While visitors to the National Gallery of Art’s new Impressionist exhibit see lush landscapes and intimate portraits, conservator Ann Hoenigswald spots clues involving an artist fixing mistakes and evidence of earlier compositions hidden underneath.
Like a detective, the National Gallery’s senior conservator of paintings compiles these observations, which later guide her work in the lab, where high-powered instruments can uncover more about the paintings and the artists.
Her sleuthing skills are in high gear with “Frédéric Bazille and the Birth of Impressionism,” the critically acclaimed exhibit on view through July 9. Hoenigswald was in Paris last year with curators from the three museums that collaborated on the exhibition — the National Gallery of Art, the Musée Fabre in Montpellier and the Musée d’Orsay in Paris — who discovered an important Bazille work under “Ruth and Boaz,” a later painting by the artist. Examining X-rays of the large work alongside the painting itself, they pieced together the elements of “Young Woman at the Piano,” a work that had been thought lost.
“In a number of ways, this was the biggest prize,” Hoenigswald said. “He had written so much about the [hidden painting], so we know how important it was to him.”
Hoenigswald will build on this research in July, when the exhibit closes and she can take some of the paintings into her lab.
“The individual images make more sense when you see them within the larger picture,” she said. “Each one alone is interesting, but . . . recognizing that the hidden pictures appear so often establishes a pattern and identifies how the artist worked.”
A 19th-century contemporary of masters such as Claude Monet, Auguste Renoir and Édouard Manet, Bazille left his upper-middle-class family in southern France for Paris, where he studied both art and medicine. While taking painting lessons, he became friendly with Renoir, Monet and Alfred Sisley, artists whose work is included in the exhibit. Bazille shared studio space with several of them, and letters show they helped one another purchase pigments and canvases. Several of Bazille’s paintings focus on the studio and the creative life of the artists.
Bazille died at age 28 in the Franco-Prussian War, leaving behind only about 60 works. About 46 of his paintings are featured in the exhibit, the most comprehensive retrospective of his career and the first in the United States in a quarter-century. Museum curators and scientists have discovered at least 11 of his paintings have earlier compositions underneath — a considerable number for such a modest output.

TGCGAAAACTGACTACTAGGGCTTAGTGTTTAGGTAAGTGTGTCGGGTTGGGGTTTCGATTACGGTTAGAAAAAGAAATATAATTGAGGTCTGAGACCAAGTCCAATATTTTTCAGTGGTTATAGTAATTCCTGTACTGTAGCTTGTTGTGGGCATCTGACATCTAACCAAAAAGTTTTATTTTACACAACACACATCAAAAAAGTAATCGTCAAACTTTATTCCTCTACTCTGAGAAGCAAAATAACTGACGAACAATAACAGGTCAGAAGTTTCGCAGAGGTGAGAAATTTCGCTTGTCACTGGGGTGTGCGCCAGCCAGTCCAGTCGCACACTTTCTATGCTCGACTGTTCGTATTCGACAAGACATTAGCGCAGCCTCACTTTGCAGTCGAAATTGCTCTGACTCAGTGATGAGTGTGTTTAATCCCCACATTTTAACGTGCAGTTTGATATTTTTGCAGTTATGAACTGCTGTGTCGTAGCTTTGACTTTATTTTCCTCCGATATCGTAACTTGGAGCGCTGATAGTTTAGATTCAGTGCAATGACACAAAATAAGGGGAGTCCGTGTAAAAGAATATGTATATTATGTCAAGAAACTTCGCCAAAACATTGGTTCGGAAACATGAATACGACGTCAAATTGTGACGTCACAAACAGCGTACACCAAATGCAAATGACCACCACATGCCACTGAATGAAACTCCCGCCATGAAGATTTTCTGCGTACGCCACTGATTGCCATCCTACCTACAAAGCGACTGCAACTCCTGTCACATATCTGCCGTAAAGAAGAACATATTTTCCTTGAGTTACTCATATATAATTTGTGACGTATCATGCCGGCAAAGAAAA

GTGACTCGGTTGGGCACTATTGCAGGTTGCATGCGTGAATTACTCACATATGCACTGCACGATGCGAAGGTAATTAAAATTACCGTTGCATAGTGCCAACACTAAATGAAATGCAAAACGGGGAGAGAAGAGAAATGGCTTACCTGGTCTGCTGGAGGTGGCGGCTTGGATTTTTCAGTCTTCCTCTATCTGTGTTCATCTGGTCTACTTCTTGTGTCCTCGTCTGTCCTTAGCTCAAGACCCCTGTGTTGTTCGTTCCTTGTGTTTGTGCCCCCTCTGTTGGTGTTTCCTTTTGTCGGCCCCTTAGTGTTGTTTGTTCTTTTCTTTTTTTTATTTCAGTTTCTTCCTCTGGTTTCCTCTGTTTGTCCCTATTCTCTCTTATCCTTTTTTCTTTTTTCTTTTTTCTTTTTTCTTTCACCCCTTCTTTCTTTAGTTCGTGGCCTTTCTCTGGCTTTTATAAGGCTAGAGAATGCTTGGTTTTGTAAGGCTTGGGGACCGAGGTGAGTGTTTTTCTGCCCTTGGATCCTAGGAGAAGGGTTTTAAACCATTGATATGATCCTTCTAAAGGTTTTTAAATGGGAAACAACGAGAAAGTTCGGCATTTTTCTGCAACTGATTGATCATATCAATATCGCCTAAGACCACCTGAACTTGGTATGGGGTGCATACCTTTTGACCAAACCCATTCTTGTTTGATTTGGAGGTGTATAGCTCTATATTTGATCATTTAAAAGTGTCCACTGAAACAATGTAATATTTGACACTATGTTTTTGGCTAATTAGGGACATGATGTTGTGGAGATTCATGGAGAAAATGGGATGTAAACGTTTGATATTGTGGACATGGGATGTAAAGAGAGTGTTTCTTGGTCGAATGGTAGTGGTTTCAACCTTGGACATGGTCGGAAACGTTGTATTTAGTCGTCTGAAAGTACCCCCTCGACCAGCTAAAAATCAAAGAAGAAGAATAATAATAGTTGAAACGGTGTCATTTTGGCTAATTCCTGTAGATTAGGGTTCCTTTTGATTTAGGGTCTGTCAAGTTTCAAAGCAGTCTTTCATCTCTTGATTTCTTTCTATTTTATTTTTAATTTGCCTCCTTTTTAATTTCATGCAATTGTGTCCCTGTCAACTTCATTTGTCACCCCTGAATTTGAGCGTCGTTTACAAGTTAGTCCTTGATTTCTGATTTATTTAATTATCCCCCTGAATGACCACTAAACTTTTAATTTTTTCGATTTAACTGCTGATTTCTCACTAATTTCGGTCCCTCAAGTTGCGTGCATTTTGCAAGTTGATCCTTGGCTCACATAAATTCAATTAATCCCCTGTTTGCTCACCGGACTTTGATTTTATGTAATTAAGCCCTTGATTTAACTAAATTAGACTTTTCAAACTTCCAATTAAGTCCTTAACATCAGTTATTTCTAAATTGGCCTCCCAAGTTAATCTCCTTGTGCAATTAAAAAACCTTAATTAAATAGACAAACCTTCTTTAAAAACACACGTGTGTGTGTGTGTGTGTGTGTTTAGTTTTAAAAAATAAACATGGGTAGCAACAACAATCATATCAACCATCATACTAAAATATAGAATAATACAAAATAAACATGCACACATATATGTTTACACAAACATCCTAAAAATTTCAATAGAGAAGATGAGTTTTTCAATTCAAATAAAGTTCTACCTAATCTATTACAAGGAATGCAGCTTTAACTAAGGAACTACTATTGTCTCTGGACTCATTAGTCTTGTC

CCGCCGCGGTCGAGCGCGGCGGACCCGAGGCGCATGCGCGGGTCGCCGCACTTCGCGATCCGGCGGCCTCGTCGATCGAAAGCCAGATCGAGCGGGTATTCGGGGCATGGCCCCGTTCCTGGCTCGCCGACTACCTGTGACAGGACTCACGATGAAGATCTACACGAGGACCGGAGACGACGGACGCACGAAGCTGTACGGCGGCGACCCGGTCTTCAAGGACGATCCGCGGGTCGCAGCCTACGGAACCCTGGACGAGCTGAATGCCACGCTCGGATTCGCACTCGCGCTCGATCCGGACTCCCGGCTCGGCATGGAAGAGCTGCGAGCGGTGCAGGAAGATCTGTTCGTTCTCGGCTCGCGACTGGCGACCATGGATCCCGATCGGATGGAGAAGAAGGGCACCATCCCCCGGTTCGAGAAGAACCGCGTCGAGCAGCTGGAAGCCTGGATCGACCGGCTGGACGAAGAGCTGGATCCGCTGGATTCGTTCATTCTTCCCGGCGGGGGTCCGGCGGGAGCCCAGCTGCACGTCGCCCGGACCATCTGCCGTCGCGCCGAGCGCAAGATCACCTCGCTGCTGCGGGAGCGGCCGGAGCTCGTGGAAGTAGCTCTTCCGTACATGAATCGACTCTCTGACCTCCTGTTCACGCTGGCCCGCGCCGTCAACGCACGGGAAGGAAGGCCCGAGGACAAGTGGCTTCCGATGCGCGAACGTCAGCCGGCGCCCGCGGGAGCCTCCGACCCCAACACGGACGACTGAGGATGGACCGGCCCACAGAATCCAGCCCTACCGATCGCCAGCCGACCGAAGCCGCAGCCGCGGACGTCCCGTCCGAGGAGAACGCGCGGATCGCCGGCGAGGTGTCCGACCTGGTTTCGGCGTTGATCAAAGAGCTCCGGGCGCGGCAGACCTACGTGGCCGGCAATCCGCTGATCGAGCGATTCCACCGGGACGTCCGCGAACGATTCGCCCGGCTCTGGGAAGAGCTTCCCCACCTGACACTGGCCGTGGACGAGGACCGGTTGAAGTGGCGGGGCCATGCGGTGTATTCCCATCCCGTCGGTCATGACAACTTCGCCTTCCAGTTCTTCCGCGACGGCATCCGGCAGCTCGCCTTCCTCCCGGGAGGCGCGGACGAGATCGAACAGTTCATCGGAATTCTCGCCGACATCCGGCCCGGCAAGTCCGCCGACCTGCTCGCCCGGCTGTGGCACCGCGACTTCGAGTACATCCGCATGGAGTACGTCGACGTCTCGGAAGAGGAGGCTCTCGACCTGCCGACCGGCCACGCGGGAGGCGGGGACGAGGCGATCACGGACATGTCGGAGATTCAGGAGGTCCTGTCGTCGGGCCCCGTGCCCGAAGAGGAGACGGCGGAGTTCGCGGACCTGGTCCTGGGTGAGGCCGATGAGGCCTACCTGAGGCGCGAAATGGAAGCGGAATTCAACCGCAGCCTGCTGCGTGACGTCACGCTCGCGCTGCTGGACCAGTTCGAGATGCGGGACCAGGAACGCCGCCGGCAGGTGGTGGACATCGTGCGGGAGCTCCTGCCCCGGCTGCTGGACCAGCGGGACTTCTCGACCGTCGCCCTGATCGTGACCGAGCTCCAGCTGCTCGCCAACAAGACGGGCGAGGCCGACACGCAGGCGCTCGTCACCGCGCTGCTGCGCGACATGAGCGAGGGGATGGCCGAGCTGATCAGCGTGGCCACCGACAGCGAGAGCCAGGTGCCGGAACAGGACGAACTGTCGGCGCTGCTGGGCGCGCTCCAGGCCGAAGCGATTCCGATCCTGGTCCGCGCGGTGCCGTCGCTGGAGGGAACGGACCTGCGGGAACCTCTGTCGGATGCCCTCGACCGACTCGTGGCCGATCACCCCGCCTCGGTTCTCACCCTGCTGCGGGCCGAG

“We definitely expect to find more pictures, and learn more about his process and about his relationships with fellow artists,” Hoenigswald said.
They have learned a great deal already. Scans have revealed that Bazille frequently reused canvases, probably to save money. He often rotated the works 90 or 180 degrees, Hoenigswald said, but he worked without obscuring the previous work with a new ground layer of paint or scraping off the earlier pigment.
“He’s not forgetting what’s underneath,” she said. “It’s extraordinarily difficult, disruptive, like white noise. He chose not to eliminate it, [so] he must have been getting some sort of inspiration.”
As an example, Hoenigswald points to “Woman with the Peonies.” She can see where Bazille allowed the elements of a previous work to become the shadows of the flowers in this image.
Most of the earlier works are revealed only through scientific scans, but there is one that allows viewers to see the work underneath. Bazille’s “Study for a Young Male Nude” is painted on the top half of a large canvas, over an earlier composition featuring the skirts of two women.
“This is better than seeing an X-ray,” Hoenigswald said, studying the canvas in the gallery. “Who is the artist? What are the colors?”
She and her technicians will use a variety of scans, including infrared and X-ray fluorescence, to analyze this canvas and a few others. They will build a library of technical images of what’s underneath the surface, and working with his drawings and letters, she thinks they will uncover even more information.
“The National Gallery has instruments and expertise that other museums don’t have. We have this opportunity to do this work and share the findings,” she said. “To look at so many pictures simultaneously, and in the context of [his] drawings . . . will enhance our understanding of Bazille’s process and technique.”
Hoenigswald will have only a few weeks to research the paintings before they must be returned to their partner museums. To prepare, she will talk to the curators here and in France to create a list of priorities for the National Gallery lab.
“I’ll spend a lot of mornings in the gallery to figure out what we will do,” she said, smiling. “The more you look, the more you connect the dots.”
Frédéric Bazille and the Birth of Impressionism Through July 9 at the National Gallery of Art, Sixth Street and Constitution Avenue NW. Free. 202-737-4215. nga.gov.